A checklist is available to assist in compliance with the CDC guidelines and best practice recommendations. Following these guidelines will help ensure safety for all participants and vaccine effectiveness. (See Influenza Work Group of the National Adult and Influenza Immunization Summit.) Although the checklist is specific to vaccination clinics, the same principles apply to other medical services provided in a drive-through setting. 

Staffing: Ensure that you have an adequate amount of appropriately licensed and trained staff working within their scope. State guidelines must be followed as it relates to licensure, supervision and scope. Staff must also be adequately trained and deemed competent to provide such care.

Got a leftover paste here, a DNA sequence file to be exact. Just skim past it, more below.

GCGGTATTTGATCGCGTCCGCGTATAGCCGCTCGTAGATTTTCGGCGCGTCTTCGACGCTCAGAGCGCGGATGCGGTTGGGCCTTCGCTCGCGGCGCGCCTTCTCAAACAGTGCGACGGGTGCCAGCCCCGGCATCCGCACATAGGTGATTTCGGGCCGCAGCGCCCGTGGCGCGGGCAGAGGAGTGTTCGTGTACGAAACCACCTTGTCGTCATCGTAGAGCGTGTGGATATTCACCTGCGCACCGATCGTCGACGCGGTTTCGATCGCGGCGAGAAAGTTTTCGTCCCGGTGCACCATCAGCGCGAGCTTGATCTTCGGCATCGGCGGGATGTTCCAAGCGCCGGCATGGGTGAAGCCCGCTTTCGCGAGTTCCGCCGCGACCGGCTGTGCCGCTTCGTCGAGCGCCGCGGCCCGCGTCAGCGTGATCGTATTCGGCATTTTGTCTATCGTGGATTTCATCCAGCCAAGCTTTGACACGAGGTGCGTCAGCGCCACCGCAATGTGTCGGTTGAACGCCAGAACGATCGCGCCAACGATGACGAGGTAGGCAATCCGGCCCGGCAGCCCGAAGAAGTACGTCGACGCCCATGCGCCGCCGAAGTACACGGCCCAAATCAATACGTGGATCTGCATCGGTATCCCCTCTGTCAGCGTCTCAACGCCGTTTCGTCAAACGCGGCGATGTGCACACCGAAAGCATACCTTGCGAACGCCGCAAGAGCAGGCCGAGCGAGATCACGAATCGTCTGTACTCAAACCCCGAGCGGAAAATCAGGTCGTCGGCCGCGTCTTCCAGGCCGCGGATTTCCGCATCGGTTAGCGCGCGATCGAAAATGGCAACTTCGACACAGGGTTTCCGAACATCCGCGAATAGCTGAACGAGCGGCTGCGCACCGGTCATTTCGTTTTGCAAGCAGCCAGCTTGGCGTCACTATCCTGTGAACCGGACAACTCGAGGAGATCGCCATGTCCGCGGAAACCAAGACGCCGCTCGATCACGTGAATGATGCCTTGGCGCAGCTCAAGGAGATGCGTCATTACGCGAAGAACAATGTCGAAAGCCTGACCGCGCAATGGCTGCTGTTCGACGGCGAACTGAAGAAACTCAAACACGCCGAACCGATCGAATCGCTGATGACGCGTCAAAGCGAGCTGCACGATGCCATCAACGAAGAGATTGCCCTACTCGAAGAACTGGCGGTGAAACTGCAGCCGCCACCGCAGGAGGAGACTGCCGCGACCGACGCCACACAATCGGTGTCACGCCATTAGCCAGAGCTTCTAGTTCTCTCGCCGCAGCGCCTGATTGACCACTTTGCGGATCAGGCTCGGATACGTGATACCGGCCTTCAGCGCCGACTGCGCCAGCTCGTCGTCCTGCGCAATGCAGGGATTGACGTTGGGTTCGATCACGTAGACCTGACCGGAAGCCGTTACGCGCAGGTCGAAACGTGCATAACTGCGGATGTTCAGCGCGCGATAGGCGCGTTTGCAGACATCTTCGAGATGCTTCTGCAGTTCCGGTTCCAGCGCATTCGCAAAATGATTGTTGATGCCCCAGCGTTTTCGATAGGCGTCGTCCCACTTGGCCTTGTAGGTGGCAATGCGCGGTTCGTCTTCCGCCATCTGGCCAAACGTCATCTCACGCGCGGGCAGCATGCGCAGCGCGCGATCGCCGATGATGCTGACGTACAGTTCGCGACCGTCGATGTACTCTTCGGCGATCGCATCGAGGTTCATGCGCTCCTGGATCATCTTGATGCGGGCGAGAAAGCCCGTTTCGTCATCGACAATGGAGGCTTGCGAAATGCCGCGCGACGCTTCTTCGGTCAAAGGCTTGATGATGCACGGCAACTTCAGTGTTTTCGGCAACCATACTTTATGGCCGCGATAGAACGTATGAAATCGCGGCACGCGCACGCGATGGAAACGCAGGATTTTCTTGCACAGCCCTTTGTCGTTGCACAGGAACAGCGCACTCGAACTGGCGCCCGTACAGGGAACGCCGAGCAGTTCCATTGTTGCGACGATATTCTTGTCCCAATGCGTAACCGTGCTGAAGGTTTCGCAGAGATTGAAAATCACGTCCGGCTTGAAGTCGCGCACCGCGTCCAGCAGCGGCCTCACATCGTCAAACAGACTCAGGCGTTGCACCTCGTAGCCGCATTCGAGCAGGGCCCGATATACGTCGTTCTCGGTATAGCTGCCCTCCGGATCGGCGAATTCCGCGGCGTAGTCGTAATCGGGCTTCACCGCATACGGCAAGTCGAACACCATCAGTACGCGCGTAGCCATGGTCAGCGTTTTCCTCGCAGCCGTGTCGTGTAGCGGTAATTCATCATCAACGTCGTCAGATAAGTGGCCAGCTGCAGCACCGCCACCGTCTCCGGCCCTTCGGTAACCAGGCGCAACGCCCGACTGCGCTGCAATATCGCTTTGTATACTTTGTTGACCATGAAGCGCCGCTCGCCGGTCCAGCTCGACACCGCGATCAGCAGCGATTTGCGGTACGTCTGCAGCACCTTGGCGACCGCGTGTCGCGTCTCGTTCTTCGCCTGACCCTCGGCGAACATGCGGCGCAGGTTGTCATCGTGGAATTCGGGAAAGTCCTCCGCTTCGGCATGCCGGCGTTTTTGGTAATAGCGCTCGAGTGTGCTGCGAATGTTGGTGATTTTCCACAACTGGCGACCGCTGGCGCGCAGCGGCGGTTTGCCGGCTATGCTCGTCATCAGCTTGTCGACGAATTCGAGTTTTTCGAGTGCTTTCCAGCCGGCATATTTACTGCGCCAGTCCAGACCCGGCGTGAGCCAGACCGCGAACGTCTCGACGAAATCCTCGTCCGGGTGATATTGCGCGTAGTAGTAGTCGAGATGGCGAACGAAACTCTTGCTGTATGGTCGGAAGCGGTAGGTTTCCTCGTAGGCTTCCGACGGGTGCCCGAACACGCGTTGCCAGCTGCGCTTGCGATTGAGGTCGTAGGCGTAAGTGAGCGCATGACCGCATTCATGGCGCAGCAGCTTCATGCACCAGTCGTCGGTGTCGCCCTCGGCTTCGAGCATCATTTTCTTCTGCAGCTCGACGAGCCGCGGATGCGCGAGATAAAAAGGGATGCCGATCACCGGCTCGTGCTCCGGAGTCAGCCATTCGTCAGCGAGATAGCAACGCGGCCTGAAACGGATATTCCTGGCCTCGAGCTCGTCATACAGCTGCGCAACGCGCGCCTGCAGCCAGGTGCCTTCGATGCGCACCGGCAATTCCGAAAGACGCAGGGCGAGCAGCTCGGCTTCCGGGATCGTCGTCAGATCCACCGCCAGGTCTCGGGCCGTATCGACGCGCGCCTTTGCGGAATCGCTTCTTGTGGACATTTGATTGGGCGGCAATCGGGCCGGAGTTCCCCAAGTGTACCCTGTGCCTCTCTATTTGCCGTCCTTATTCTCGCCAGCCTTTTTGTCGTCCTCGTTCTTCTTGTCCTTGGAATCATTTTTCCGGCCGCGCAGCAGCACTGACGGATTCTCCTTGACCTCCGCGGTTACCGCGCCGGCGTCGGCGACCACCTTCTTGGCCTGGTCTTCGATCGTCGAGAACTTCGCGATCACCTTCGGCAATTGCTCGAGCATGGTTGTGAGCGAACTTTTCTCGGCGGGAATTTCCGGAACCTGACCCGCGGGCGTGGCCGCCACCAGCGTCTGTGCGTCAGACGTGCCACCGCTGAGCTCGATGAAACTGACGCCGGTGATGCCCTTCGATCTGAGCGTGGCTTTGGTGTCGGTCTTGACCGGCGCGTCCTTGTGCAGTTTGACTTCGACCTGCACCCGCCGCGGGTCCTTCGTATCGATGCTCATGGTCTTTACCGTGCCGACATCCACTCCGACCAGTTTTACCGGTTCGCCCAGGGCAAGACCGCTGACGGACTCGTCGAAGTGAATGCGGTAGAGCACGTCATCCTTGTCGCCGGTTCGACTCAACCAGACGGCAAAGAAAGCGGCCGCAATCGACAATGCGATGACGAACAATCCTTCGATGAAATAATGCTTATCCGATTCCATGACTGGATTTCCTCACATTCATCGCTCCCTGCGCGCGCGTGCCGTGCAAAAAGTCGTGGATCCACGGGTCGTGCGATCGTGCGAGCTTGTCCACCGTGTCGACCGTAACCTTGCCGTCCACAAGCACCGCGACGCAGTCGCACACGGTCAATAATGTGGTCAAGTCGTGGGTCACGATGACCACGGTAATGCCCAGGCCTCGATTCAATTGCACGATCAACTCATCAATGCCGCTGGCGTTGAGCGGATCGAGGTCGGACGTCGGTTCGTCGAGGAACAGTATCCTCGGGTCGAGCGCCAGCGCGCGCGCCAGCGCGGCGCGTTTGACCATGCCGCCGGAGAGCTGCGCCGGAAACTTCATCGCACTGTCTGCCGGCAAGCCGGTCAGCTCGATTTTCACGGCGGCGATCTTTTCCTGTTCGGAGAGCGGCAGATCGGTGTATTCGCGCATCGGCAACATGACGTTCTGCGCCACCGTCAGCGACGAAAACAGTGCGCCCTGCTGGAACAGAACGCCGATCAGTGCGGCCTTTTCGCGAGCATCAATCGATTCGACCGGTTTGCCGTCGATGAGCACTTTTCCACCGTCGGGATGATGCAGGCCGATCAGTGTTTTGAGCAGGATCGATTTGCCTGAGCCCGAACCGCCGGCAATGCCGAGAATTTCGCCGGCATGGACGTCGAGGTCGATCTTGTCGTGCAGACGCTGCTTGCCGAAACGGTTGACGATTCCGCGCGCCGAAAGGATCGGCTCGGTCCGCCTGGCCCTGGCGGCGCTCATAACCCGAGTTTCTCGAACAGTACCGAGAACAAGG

Practice standards: It is expected that the applicable standard of care will be met regardless of the location of care. Adherence to generally accepted practice patterns will arguably satisfy that standard, while also providing the same quality care in a drive-through setting as the patient would receive in the practice and minimizing risk exposure.

Infection control: Policies, protocols and processes for safe practices must continue to be followed to reduce the risk of infection in patients and staff. Appropriate personal protective equipment (PPE) must be available and utilized in accordance with infection control practice guidelines. When applicable to the care provided, protocols and processes for safe needle use and disposal should continue to be followed.

Screening for contraindications/adverse reactions: Allow ample time and have the necessary equipment to appropriately screen patients and monitor for adverse reactions. For example, the Advisory Committee on Immunization Practices (ACIP) published guidelines for immunization recommend observing patients for 15 minutes after vaccination due to the risk of syncope. This recommendation is of significance for a drive-through vaccination clinic given the potential for injury, especially when the vaccinated person is the driver.